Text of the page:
And Saint George and the Dragon is probably a Christian wash of Jason and the Serpent. As in Jason and the Argonauts. Crucially, Jason achieved most of his tasks entirely dependent on his sorceress wife Medea, not some hapless princess tied to a post to be fed to a Dragon. And my story is much more similar to Jason and Medea than Saint George and nameless Princess.

This however is all preamble to the second piece of a puzzle, and that piece is called Hercules. Greek mythology had several central figures, not just Christ. But arguably the biggest is Hercules/Heracles. Here is a tragic figure that served as inspiration for the Stoics and the Cynics before them. Hercules life was suffering largely because the Goddess Hera unable to punish husband Zeus for infidelity naturally took it out on Hercules. Perhaps the most vindictive act was in adulthood driving Hercules mad so that he killed his wife and children.

Anyway, dig into Heracles sad story as you like, the point is that the Greek's celebrated Tragedies, and they had narratives of human suffering born of what I have taken to calling 'original innocence'. Greek Paganism is a legacy of European Culture and I find it interesting that in Greek mythology more often it was the God's betraying people, than people (like Adam and Eve) betraying God. Hercules was punished by the Gods not for what he'd done but who he was. He was the offspring of an unfaithful husband. Hera's wrath was misdirected.

Similarly the ordeals of Psyche, for whom Cupid/Eros fell for and was subsequently punished by Aphrodite/Venus. The Greek tragedies are populated not by people who were born and conceived of in Sin for breaking God's divine rule, but people who are basically good but punished by circumstance because the Gods are fickle, capricious and cruel.

And like Steven Fry, I too find the Pagan beliefs of the ancient Greeks do a much better job of explaining the chaotic and scary nature of the world than the Abrahamic Monotheism does.

But I want to switch to a different narrative now, to illustrate the importance of coming to know and believe in a concept like original innocence. And that is how people react to assertions that they are bad and full of sin.

Spoiler alert, but at the end of the Adventures of Huckleberry Finn, Jim gets his freedom. The emotional climax of the book though is Huck Finn coming to recognize that Jim the runaway slave is a human being with human emotions. It creates a huge dilemma for him, because Jim is property and the Christian Bible tells him that freeing someone else's property is a mortal sin.

Specifically this happens:

"I was a-trembling, because I'd got to decide, forever, betwixt two things, and I knowed it. I studied a minute, sort of holding my breath, and then says to myself, "All right, then, I'll GO to hell."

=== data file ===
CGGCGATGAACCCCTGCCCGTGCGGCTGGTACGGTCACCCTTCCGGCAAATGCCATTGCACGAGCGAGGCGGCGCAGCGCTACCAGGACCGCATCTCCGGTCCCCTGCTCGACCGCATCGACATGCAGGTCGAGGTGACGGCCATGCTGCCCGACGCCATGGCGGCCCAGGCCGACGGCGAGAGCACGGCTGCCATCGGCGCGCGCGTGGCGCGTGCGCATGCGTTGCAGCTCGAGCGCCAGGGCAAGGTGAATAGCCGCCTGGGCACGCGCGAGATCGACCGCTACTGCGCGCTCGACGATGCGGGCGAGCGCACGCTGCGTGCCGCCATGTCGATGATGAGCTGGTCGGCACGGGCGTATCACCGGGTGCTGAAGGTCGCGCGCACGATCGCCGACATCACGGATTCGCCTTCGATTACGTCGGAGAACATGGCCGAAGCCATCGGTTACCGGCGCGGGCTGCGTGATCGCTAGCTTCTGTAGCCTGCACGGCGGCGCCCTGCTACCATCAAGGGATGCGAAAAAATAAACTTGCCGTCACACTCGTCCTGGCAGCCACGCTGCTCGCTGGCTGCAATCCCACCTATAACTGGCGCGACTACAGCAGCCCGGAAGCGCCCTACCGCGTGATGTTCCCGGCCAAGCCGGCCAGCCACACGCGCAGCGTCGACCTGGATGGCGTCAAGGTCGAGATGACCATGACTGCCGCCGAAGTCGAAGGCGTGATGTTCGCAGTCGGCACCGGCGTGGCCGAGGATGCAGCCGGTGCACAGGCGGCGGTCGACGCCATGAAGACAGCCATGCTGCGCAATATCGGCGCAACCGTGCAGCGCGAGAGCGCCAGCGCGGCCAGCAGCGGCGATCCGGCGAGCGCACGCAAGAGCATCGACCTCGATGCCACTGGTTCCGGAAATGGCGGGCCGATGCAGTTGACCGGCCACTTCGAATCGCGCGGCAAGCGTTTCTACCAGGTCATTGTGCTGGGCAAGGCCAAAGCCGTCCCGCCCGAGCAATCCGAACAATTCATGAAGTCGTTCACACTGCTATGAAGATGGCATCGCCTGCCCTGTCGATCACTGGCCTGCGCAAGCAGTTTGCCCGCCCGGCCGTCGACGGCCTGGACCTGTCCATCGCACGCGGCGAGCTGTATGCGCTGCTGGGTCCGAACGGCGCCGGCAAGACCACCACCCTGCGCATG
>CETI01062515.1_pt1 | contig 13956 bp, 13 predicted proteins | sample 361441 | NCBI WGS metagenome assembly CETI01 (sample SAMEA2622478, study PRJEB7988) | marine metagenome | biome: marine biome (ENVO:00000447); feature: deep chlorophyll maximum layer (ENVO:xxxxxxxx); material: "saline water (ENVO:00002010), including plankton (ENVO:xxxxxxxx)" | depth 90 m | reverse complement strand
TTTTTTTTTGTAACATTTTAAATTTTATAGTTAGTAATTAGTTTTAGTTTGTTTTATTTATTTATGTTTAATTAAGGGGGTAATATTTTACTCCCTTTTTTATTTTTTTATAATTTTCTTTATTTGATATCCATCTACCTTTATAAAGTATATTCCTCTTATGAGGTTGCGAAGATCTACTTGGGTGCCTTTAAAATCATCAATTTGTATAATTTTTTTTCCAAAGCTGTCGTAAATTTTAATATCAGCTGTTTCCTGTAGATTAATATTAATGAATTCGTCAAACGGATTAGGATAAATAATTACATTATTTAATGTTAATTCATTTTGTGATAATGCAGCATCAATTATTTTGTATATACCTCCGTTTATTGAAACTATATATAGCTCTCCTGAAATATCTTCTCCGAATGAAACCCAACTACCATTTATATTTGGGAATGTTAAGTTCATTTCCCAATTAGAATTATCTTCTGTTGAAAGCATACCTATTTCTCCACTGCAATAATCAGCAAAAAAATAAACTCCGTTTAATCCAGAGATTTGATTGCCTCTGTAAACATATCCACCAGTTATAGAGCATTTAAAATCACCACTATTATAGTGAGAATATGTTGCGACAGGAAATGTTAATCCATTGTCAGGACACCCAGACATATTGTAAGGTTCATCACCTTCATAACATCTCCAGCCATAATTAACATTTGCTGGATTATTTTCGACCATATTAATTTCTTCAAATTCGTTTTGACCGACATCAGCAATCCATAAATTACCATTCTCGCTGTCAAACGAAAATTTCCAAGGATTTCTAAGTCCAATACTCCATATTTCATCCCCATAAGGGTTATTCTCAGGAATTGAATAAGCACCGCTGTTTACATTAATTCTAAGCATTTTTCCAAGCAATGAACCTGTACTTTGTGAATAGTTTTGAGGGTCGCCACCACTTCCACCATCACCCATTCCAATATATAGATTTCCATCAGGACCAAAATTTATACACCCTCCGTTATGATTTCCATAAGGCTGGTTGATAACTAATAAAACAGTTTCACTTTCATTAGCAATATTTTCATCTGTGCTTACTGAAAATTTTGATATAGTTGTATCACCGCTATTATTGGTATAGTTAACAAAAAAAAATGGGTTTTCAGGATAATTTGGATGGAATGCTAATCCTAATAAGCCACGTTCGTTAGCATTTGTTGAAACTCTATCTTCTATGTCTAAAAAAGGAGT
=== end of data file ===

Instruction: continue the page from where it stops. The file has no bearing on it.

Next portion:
We look back at history and think poor Huck was misguided. Surely freeing a slave rewards you with a place at the right hand of God, and keeping a slave sends you to hell. But that wasn't what Huck believed. Huck was from the south and taught that black people were basically chattel, beasts of burden. Freeing a slave was like stealing a cow, something specifically proscribed against in the 10 Commandments.

It is my experience that if you tell someone they are fundamentally bad, they embrace it. They,like Huck, damn themselves. It doesn't motivate people to become better. It fosters despair and resignation. Hercules undertook his 12 labors not because he was guilty, but because he was innocent. He sought redemption to return to himself, his fundamental conception of himself as basically good. Huck Finn was told he was no good all his life and to this assertion he returned. He is simply fortunate that he lived in a time and place where being bad could manifest itself as the greater good.

Some of the most important words ever muttered were 'There but for the grace of God goes John Bradford' though it's impossible to tell if this is a recognition of original sin/or innocence. I of course would interpret it as innocence believing that the universe is ultimately deterministic. Even people's choices are determined, and many thinkers including the original original sinner in Saint Augustine have bent their minds like pretzels trying to reconcile choice with concepts like predestination.

That mind bending process is to me, by and large a waste of time since I don't believe in an all powerful benevolent God. I just don't have the task of reconciling so I can be indifferent to problems of choice in the face of omniscience (someone who knows what choices we are going to make with our 'free' will).

Having attempted to give myself a cursory education in the history of philosophy, I find Kant's phrase "Out of the crooked timber of humanity, no straight thing was ever made." a huge improvement on the concept of original sin. To be honest I don't really get sin. But Kant appears to see us more usefully as something less than the pinacle of evolution: something perfectly adapted to it's environment and resilient to any possible environmental change. Rather we are a work in progress. Prototypes all, just trying our best. And like Hera, our environment may drive some of us mad, but not so mad as to be beyond redemption.

Because at one point, long ago, no matter what life had in store for us. We were innocent. To this nature we can return.